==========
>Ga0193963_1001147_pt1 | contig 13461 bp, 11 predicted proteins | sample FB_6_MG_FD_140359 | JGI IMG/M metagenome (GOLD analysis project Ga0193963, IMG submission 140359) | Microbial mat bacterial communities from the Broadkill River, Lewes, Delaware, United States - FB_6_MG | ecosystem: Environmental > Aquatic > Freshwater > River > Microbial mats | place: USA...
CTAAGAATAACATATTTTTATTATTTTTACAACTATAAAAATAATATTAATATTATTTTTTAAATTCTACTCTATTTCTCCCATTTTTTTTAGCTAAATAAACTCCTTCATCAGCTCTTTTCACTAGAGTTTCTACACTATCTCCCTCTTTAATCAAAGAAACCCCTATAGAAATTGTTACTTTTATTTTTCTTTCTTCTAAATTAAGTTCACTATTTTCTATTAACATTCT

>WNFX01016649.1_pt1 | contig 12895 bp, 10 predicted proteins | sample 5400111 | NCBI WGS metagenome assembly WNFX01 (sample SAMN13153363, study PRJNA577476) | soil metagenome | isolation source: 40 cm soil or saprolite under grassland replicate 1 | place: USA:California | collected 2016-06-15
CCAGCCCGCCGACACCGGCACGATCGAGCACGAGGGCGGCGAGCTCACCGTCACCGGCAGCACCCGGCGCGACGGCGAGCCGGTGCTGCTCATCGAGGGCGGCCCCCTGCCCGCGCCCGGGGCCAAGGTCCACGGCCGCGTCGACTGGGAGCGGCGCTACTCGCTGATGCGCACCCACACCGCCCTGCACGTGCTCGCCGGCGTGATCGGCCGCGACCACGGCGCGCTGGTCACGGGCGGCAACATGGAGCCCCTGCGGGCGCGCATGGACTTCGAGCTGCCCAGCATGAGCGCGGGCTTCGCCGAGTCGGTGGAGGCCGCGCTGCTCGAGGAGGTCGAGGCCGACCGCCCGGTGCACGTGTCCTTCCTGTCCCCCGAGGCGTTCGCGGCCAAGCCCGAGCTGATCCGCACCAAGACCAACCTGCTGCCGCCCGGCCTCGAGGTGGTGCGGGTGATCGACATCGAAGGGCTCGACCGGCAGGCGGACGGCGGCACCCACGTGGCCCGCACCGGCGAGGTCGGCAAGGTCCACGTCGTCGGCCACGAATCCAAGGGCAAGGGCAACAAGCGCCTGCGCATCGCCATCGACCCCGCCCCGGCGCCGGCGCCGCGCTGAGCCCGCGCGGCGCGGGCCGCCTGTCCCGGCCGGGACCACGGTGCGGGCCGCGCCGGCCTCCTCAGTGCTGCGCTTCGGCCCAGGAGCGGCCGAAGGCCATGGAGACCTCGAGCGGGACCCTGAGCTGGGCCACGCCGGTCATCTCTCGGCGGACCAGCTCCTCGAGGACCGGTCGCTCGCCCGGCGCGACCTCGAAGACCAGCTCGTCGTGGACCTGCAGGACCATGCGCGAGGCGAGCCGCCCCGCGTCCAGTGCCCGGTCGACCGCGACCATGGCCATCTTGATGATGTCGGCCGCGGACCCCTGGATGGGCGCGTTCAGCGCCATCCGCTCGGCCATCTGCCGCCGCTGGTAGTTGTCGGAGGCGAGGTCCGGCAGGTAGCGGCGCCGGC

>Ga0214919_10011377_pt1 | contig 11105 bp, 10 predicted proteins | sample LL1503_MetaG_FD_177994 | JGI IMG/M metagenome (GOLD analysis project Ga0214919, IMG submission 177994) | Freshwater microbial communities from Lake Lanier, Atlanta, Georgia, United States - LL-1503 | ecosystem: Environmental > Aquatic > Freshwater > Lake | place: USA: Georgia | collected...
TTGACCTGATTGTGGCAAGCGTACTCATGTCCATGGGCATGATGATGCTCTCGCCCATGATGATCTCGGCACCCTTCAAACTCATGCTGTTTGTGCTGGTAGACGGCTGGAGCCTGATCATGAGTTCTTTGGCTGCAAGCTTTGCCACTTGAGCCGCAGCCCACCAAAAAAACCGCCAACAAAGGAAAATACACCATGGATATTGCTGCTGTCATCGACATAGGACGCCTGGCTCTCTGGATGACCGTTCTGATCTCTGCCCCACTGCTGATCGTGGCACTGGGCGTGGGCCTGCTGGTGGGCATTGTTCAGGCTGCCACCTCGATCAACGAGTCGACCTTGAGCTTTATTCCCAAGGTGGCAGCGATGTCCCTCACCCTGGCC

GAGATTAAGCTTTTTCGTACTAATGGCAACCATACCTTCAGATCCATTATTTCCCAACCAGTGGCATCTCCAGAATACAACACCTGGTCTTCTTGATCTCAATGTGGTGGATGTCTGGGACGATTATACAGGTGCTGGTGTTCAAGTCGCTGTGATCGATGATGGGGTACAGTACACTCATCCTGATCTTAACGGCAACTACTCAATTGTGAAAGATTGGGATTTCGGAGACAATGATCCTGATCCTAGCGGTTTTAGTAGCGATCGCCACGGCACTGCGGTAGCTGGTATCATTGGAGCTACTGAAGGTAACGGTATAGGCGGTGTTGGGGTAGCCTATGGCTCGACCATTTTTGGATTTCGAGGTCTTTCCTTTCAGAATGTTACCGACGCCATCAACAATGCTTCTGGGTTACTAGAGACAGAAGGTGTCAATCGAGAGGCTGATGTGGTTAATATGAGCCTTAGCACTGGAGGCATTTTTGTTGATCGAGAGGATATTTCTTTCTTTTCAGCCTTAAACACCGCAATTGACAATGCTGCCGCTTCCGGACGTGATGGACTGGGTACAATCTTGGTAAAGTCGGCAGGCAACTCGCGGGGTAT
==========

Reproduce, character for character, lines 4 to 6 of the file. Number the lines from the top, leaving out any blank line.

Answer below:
CCAGCCCGCCGACACCGGCACGATCGAGCACGAGGGCGGCGAGCTCACCGTCACCGGCAGCACCCGGCGCGACGGCGAGCCGGTGCTGCTCATCGAGGGCGGCCCCCTGCCCGCGCCCGGGGCCAAGGTCCACGGCCGCGTCGACTGGGAGCGGCGCTACTCGCTGATGCGCACCCACACCGCCCTGCACGTGCTCGCCGGCGTGATCGGCCGCGACCACGGCGCGCTGGTCACGGGCGGCAACATGGAGCCCCTGCGGGCGCGCATGGACTTCGAGCTGCCCAGCATGAGCGCGGGCTTCGCCGAGTCGGTGGAGGCCGCGCTGCTCGAGGAGGTCGAGGCCGACCGCCCGGTGCACGTGTCCTTCCTGTCCCCCGAGGCGTTCGCGGCCAAGCCCGAGCTGATCCGCACCAAGACCAACCTGCTGCCGCCCGGCCTCGAGGTGGTGCGGGTGATCGACATCGAAGGGCTCGACCGGCAGGCGGACGGCGGCACCCACGTGGCCCGCACCGGCGAGGTCGGCAAGGTCCACGTCGTCGGCCACGAATCCAAGGGCAAGGGCAACAAGCGCCTGCGCATCGCCATCGACCCCGCCCCGGCGCCGGCGCCGCGCTGAGCCCGCGCGGCGCGGGCCGCCTGTCCCGGCCGGGACCACGGTGCGGGCCGCGCCGGCCTCCTCAGTGCTGCGCTTCGGCCCAGGAGCGGCCGAAGGCCATGGAGACCTCGAGCGGGACCCTGAGCTGGGCCACGCCGGTCATCTCTCGGCGGACCAGCTCCTCGAGGACCGGTCGCTCGCCCGGCGCGACCTCGAAGACCAGCTCGTCGTGGACCTGCAGGACCATGCGCGAGGCGAGCCGCCCCGCGTCCAGTGCCCGGTCGACCGCGACCATGGCCATCTTGATGATGTCGGCCGCGGACCCCTGGATGGGCGCGTTCAGCGCCATCCGCTCGGCCATCTGCCGCCGCTGGTAGTTGTCGGAGGCGAGGTCCGGCAGGTAGCGGCGCCGGC

>Ga0214919_10011377_pt1 | contig 11105 bp, 10 predicted proteins | sample LL1503_MetaG_FD_177994 | JGI IMG/M metagenome (GOLD analysis project Ga0214919, IMG submission 177994) | Freshwater microbial communities from Lake Lanier, Atlanta, Georgia, United States - LL-1503 | ecosystem: Environmental > Aquatic > Freshwater > Lake | place: USA: Georgia | collected...
TTGACCTGATTGTGGCAAGCGTACTCATGTCCATGGGCATGATGATGCTCTCGCCCATGATGATCTCGGCACCCTTCAAACTCATGCTGTTTGTGCTGGTAGACGGCTGGAGCCTGATCATGAGTTCTTTGGCTGCAAGCTTTGCCACTTGAGCCGCAGCCCACCAAAAAAACCGCCAACAAAGGAAAATACACCATGGATATTGCTGCTGTCATCGACATAGGACGCCTGGCTCTCTGGATGACCGTTCTGATCTCTGCCCCACTGCTGATCGTGGCACTGGGCGTGGGCCTGCTGGTGGGCATTGTTCAGGCTGCCACCTCGATCAACGAGTCGACCTTGAGCTTTATTCCCAAGGTGGCAGCGATGTCCCTCACCCTGGCC